H.T. Odum's solar "eMergy" (eMbodied energy) measures all of the energy (adjusted for quality) that goes into the production of a product. Odum's calculations show that the only forms of alternative energy that can survive the exhaustion (or replacement)  of fossil fuels are:  muscle, burning biomass (wood, animal dung, or peat), hydroelectric, geothermal in volcanic areas, and some wind electrical generation. Nuclear power could be viable if one could overcome the shortage of fuel. No other alternatives (e.g., solar voltaic) produce a large enough net sej to be sustainable. In short, there is no way out.

Further, Matt Savinar (Life After the Oil Crash) has shown that NONE of the alter-sources usually cited: from methane hydrates, from coal, from geothermal hot dry rock technology, from natural gas, from oil shales and tar sands, from secondary recovery of existing oil fields, and so on- will do squat to totally replace the energy now being consumed for our entire infrastructure, from powering a military-industrial complex with umpteen bombers, and now missile defense, plus more tanks for occupations and wars, not to mention sustaining growth in industries, new computers, maintaining the electrical power grid and building new nuclear reactors.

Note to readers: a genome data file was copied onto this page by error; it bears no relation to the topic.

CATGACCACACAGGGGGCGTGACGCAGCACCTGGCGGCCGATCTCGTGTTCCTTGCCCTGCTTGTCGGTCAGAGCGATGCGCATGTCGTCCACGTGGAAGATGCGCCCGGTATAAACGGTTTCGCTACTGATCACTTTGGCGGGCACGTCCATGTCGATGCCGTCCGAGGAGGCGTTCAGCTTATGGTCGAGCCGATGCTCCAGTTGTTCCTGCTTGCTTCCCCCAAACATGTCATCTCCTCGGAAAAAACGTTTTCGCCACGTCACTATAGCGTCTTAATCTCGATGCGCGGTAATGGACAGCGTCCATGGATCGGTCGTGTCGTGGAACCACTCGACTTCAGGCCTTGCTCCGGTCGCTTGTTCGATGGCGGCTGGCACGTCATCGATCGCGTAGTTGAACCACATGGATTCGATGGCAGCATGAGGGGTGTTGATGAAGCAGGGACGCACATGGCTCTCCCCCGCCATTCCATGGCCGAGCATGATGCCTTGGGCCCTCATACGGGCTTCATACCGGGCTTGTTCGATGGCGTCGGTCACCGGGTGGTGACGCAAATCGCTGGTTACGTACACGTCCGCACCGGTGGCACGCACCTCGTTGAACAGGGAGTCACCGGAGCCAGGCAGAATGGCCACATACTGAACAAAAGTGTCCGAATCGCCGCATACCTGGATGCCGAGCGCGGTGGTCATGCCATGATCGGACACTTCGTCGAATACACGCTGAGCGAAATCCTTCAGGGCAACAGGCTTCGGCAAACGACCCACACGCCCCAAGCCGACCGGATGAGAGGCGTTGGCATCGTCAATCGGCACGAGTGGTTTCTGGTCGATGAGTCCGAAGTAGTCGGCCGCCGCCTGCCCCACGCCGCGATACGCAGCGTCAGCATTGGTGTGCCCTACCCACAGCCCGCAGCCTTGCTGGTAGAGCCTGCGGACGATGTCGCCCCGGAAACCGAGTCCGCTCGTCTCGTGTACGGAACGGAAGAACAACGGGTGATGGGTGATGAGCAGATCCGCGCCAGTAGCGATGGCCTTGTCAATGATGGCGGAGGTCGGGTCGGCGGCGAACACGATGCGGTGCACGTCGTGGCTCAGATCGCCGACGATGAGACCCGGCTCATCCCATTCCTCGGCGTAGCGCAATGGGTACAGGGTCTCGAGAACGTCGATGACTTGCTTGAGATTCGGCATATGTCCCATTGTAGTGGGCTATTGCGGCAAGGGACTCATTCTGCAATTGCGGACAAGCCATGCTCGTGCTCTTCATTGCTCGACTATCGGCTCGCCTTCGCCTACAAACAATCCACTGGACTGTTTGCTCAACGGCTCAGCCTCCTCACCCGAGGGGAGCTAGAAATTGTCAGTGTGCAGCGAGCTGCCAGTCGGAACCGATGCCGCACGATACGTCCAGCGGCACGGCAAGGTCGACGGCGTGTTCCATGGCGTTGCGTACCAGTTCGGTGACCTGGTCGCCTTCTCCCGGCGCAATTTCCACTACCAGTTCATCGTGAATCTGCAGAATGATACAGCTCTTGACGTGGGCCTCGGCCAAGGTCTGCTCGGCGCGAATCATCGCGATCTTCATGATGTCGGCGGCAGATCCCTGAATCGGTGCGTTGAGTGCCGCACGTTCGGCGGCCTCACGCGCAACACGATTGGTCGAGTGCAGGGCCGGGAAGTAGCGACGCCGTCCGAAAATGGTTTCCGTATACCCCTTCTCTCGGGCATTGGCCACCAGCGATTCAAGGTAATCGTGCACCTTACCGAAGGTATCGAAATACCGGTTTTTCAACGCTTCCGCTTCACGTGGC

To further fix ideas and get into the more practical realm it is useful to cite  The Physicist's Desk Reference (Table C, p. 187, Energy Generation by Type) showing the most energy-intense uses (aggressive consumption category, I) for all forms of solar, geothermal and wind are projected to total only about 9 exajoules by next year.Thus, ALL the usual "green" alternatives are projected to barely add up to a blip on the energy "radar" .(Note:  1 EJ   = (1018) joules   J)